Andrew Wilson’s research is focused on Research by Design; architecture as a open question, urban and social space, architecture’s relationship with the city, and scales of regional operation. His work has been published in leading journals including Casabella and Architecture Australia.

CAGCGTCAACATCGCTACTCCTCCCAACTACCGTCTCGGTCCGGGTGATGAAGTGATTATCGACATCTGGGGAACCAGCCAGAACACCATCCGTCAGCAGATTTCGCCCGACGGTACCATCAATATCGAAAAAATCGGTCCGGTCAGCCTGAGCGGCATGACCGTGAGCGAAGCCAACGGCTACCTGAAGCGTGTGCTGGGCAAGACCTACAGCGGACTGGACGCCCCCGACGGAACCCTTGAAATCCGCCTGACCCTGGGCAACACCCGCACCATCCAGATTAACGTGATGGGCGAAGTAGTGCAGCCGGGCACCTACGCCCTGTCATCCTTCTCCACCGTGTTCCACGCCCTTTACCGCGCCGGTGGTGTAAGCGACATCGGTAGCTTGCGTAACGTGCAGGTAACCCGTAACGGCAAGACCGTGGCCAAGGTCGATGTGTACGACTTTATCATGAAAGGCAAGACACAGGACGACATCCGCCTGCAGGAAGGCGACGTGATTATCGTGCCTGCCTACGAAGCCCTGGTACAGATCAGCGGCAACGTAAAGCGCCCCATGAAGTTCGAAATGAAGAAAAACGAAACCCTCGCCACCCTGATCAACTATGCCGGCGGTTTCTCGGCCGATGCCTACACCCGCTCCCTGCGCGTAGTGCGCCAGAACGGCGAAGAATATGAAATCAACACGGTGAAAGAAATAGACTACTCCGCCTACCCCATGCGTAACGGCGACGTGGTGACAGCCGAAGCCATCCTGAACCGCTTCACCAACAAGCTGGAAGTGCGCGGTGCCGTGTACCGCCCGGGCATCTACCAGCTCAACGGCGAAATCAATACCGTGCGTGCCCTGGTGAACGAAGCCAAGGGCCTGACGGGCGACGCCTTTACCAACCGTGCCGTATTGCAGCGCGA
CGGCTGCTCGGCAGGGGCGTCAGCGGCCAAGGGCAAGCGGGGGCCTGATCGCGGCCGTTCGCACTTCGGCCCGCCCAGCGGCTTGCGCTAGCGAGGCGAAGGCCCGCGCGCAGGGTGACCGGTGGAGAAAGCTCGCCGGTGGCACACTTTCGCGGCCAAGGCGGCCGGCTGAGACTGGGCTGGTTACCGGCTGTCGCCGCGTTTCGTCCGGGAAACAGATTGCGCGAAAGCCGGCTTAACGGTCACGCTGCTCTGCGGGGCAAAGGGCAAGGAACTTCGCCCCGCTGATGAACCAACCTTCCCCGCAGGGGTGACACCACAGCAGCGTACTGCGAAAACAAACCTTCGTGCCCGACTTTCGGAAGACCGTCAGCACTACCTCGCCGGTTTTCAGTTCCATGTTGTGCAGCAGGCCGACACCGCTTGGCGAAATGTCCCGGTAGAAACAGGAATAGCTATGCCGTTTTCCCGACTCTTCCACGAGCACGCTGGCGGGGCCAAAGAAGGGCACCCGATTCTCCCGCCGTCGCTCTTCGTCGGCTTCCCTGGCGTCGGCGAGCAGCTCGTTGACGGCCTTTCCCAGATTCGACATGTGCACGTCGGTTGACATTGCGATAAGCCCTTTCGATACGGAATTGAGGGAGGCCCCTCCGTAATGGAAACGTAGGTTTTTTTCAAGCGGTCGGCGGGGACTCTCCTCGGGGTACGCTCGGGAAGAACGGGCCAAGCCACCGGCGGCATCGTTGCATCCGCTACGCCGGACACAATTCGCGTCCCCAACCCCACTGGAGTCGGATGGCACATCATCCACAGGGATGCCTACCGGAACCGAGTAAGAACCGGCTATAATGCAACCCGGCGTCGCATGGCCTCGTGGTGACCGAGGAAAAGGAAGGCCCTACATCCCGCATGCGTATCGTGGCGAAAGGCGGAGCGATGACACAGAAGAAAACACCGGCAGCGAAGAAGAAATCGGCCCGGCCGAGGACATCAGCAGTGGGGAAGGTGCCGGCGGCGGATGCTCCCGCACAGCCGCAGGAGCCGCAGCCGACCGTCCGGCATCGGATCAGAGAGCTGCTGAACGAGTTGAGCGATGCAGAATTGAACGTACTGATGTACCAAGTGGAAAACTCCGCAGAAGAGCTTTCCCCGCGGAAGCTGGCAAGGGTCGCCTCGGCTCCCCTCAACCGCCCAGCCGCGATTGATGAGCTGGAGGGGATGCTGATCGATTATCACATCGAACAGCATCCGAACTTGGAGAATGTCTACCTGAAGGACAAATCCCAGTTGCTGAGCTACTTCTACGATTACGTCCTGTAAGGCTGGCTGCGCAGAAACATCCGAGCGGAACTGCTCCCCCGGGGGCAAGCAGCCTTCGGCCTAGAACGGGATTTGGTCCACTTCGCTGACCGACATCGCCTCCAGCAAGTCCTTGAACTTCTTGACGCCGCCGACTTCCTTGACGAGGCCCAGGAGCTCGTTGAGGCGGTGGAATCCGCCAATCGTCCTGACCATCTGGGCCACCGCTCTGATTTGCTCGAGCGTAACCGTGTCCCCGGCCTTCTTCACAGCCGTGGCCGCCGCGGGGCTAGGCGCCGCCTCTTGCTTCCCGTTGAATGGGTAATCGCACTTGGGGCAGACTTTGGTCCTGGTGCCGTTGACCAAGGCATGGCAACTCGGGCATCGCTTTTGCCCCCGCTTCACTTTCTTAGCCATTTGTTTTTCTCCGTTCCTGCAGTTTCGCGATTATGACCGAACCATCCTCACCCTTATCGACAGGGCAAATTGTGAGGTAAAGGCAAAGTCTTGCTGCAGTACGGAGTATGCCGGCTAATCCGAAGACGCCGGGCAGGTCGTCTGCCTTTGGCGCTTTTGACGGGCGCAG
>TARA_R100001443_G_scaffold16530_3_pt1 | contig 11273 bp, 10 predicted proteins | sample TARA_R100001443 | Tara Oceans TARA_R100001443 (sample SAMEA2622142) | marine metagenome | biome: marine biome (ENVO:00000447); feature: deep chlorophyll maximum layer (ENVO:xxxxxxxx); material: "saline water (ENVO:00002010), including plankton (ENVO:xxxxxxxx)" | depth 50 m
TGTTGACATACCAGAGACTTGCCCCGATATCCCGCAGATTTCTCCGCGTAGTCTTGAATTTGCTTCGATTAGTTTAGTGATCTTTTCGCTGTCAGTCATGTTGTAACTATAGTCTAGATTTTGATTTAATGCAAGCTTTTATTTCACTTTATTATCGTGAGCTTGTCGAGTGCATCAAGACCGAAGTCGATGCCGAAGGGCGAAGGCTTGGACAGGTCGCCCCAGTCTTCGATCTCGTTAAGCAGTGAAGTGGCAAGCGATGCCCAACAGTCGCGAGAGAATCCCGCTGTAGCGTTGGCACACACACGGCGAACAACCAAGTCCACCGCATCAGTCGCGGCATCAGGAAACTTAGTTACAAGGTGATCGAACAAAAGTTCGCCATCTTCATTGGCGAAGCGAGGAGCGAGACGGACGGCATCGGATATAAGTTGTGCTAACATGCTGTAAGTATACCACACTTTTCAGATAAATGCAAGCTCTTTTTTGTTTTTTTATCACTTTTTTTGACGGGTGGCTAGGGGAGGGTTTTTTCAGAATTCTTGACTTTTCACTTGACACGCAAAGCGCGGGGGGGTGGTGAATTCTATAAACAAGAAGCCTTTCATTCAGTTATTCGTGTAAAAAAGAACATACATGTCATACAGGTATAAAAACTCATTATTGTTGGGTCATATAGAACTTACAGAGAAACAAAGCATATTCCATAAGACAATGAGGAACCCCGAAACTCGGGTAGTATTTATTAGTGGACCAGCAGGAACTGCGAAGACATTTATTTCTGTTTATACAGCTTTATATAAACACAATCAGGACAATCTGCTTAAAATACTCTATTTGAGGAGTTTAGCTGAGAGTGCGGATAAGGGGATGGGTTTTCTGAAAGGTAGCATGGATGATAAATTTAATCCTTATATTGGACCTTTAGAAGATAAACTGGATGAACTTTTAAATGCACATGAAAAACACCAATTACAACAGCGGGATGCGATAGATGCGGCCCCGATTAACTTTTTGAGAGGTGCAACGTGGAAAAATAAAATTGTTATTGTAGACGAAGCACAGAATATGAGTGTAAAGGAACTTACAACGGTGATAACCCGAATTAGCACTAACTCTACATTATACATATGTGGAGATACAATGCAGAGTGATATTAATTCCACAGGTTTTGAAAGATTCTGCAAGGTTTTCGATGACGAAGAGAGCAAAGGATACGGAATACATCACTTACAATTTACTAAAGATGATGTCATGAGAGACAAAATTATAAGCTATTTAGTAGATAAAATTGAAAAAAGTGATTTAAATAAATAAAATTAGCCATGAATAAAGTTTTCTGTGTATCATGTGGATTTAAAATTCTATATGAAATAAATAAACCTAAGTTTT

Wilson has contributed as a Chief Investigator to a competitive external research grant, lead by Professor John Macarthur from the Australian Research Council, a Linkage Grant for ‘Architectural Practice in Post-war Queensland (1945-1975): Building and Interpreting an Oral History Archive’. He has presented invited lectures and peer-reviewed conference papers in Japan, New Zealand and Australia. He was a JSPS Invitation Visiting Fellow at the University of Tsukuba (2011), and Visiting Foreign Research Fellow in 2012 and 2013. He has been invited as Visiting Scholar to KU Leuven, Belgium in the second half of 2014. He has curated architectural exhibitions and his own architectural work and collaborations have been exhibited at the Venice Biennale (2008) and in Australia. He regularly contributes as a critic to Architectural Review (London), Japan Architect, Architecture Australia and Architectural Review Australia.